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What will come after fossil fuels?

By Marty Bender
Prairie Writers Circle

(Thursday, Aug. 21, 2003 -- CropChoice guest commentary) -- Instead of flexing our muscles in Iraq, we should be using our brains at home. The invasion of Iraq will increase our political access to Persian Gulf oil -- two-thirds of the world’s reserves. However, that oil will eventually run out, as will other fossil fuels like natural gas and coal.

Around 2025, give or take a decade, humans will have consumed half of all conventional oil resources that ever existed on Earth. With the rest increasingly hard to pump, production will begin to decline, leaving us vulnerable to a global economic crisis as oil supplies tighten and prices climb.

We should develop other energy sources now, while we still have abundant fossil fuels to do it.

Also, the sooner we adopt environmentally benign energy sources, the less we will suffer from the problems caused by the use of fossil fuels -- ozone pollution, acid rain and global warming. Global warming may not be obvious now, but geologic evidence warns us that the greenhouse effect from burning all of the planet's oil, natural gas and coal reserves could easily melt enough Antarctic ice to raise the sea level 200 feet. This would submerge the nation's coastal areas containing major cities and producing one-third of the gross domestic product.

Which energy sources are to replace fossil fuels?

We should take a cue from U.S. insurance companies and drop nuclear power. Insurers have never been willing to fully cover the potential liabilities of reactors’ huge risks. The nuclear industry would not exist except for repeated congressional acts since 1959 limiting commercial liability for accidents and sabotage. Claims of safer designs are irrelevant as long as the industry refuses to operate without a liability limit.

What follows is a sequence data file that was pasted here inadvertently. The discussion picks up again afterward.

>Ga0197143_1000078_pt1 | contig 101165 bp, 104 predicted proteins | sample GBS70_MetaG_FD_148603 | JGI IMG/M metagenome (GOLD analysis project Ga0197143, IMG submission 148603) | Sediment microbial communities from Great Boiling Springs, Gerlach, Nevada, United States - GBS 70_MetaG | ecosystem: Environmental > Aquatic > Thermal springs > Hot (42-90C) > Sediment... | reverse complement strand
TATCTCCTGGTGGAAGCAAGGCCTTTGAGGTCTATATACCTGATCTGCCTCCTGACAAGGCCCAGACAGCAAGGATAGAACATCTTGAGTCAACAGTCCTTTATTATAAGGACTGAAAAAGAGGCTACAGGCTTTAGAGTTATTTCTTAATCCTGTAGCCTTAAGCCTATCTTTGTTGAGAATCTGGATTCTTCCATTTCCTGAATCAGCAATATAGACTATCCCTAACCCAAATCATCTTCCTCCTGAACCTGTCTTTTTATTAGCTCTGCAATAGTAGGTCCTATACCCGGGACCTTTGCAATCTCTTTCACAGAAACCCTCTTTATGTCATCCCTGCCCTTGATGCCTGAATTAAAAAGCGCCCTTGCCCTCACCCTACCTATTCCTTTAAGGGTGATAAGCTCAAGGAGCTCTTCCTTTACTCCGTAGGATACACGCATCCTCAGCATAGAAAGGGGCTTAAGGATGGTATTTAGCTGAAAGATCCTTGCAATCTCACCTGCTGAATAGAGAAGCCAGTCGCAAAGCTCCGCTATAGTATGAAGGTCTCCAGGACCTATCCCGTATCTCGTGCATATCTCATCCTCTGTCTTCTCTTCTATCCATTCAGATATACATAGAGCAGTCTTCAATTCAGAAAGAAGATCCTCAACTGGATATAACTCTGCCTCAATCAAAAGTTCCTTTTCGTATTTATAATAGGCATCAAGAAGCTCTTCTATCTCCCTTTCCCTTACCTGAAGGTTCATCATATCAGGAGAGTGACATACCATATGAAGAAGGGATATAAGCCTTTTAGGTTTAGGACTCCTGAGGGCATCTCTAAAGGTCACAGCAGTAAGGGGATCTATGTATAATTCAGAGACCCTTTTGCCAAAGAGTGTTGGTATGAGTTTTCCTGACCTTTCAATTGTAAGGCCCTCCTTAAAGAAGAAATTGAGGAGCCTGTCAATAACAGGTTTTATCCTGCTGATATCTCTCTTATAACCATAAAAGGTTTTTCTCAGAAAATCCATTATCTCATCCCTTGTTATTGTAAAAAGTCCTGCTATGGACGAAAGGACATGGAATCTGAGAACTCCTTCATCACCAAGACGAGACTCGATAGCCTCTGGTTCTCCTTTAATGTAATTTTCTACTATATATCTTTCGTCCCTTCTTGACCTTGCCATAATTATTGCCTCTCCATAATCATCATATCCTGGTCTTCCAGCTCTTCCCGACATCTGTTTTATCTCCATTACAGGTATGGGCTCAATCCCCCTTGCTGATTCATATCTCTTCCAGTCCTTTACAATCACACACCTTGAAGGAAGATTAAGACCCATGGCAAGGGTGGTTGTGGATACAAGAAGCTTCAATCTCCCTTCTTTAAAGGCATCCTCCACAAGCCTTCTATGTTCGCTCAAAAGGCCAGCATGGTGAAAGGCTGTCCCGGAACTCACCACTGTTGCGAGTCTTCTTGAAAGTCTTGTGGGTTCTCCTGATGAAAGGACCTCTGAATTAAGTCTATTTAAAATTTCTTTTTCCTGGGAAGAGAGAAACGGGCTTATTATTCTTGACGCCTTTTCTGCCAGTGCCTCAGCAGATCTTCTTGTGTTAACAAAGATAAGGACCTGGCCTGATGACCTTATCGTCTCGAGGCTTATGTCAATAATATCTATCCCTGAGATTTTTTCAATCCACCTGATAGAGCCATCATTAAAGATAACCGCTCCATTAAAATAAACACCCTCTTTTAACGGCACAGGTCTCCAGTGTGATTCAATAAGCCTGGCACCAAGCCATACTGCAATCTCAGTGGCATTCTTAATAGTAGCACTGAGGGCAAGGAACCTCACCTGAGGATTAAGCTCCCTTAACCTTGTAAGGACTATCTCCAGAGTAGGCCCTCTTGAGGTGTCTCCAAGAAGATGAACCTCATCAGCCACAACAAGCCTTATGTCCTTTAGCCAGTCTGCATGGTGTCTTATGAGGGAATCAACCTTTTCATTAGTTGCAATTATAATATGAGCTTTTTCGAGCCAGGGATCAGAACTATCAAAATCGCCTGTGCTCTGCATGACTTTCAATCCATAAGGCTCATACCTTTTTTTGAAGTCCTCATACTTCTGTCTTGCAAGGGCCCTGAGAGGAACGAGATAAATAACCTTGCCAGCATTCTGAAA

Another energy source is fusion, which powers our sun, but engineering difficulties indicate this is at least half a century from being commercially viable. And although predicted to be safer than nuclear fission, it will still have huge risks that require unacceptable liability limits.

Without nuclear power, fossil fuels must be replaced by renewable fuels and solar energy.

This transition will be hard. It takes energy to get energy, and we do not get as much energy back from renewable energy sources as from fossil fuels. During the past century, the U.S. economy has largely been powered by fossil fuels that returned as much as 100 times the energy spent taking them from the ground. In contrast, the ethanol in your car’s gasohol barely contains more energy than was needed to make it from corn. Other renewable fuels are only slightly better. At most we get back 10 times the energy consumed in building things such as wind turbines, hydroelectric dams and solar cells.

This means we cannot expect renewables to produce the amount of energy our economy now consumes.

So we must aggressively pursue efficiency and conservation, reducing our consumption to what can be met by renewable sources without slowing our national economy. Our vehicles could get much better fuel mileage, and there is great room for more efficiency in commerce and manufacturing. Things such as double-pane windows, ceiling insulation and passive solar housing have high energy returns, often saving 25 to 100 times the energy used to make and install them.

Concerned, dedicated citizens and strong political leadership will be needed to launch this effort while fossil fuels are abundant. Our descendants will not forgive us if we squander this opportunity and leave them to make an energy revolution in crisis.


Marty Bender is a member of the Prairie Writers Circle at The Land Institute, Salina, Kan., where he is a senior scientist and conducts energy analysis in agriculture.